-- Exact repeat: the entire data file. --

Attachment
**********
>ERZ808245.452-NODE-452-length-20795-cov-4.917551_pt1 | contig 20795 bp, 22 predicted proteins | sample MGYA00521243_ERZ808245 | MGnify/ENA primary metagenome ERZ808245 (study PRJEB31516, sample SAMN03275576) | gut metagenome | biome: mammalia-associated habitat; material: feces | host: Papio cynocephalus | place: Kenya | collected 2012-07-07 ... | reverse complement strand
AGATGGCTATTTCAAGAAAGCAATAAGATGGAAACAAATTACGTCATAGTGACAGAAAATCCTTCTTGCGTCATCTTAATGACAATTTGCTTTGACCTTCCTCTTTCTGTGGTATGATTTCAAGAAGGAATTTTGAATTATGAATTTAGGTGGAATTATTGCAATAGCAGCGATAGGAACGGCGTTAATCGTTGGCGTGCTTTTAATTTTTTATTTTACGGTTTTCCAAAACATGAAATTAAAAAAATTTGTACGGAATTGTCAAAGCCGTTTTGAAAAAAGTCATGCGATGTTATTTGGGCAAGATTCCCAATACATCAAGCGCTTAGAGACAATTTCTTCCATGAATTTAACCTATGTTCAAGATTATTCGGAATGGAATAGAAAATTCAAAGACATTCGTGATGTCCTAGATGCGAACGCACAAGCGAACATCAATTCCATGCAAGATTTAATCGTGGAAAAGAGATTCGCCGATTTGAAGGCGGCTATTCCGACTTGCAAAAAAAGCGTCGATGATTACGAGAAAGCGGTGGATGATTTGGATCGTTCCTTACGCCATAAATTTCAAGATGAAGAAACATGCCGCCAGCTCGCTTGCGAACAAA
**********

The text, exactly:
>ERZ808245.452-NODE-452-length-20795-cov-4.917551_pt1 | contig 20795 bp, 22 predicted proteins | sample MGYA00521243_ERZ808245 | MGnify/ENA primary metagenome ERZ808245 (study PRJEB31516, sample SAMN03275576) | gut metagenome | biome: mammalia-associated habitat; material: feces | host: Papio cynocephalus | place: Kenya | collected 2012-07-07 ... | reverse complement strand
AGATGGCTATTTCAAGAAAGCAATAAGATGGAAACAAATTACGTCATAGTGACAGAAAATCCTTCTTGCGTCATCTTAATGACAATTTGCTTTGACCTTCCTCTTTCTGTGGTATGATTTCAAGAAGGAATTTTGAATTATGAATTTAGGTGGAATTATTGCAATAGCAGCGATAGGAACGGCGTTAATCGTTGGCGTGCTTTTAATTTTTTATTTTACGGTTTTCCAAAACATGAAATTAAAAAAATTTGTACGGAATTGTCAAAGCCGTTTTGAAAAAAGTCATGCGATGTTATTTGGGCAAGATTCCCAATACATCAAGCGCTTAGAGACAATTTCTTCCATGAATTTAACCTATGTTCAAGATTATTCGGAATGGAATAGAAAATTCAAAGACATTCGTGATGTCCTAGATGCGAACGCACAAGCGAACATCAATTCCATGCAAGATTTAATCGTGGAAAAGAGATTCGCCGATTTGAAGGCGGCTATTCCGACTTGCAAAAAAAGCGTCGATGATTACGAGAAAGCGGTGGATGATTTGGATCGTTCCTTACGCCATAAATTTCAAGATGAAGAAACATGCCGCCAGCTCGCTTGCGAACAAA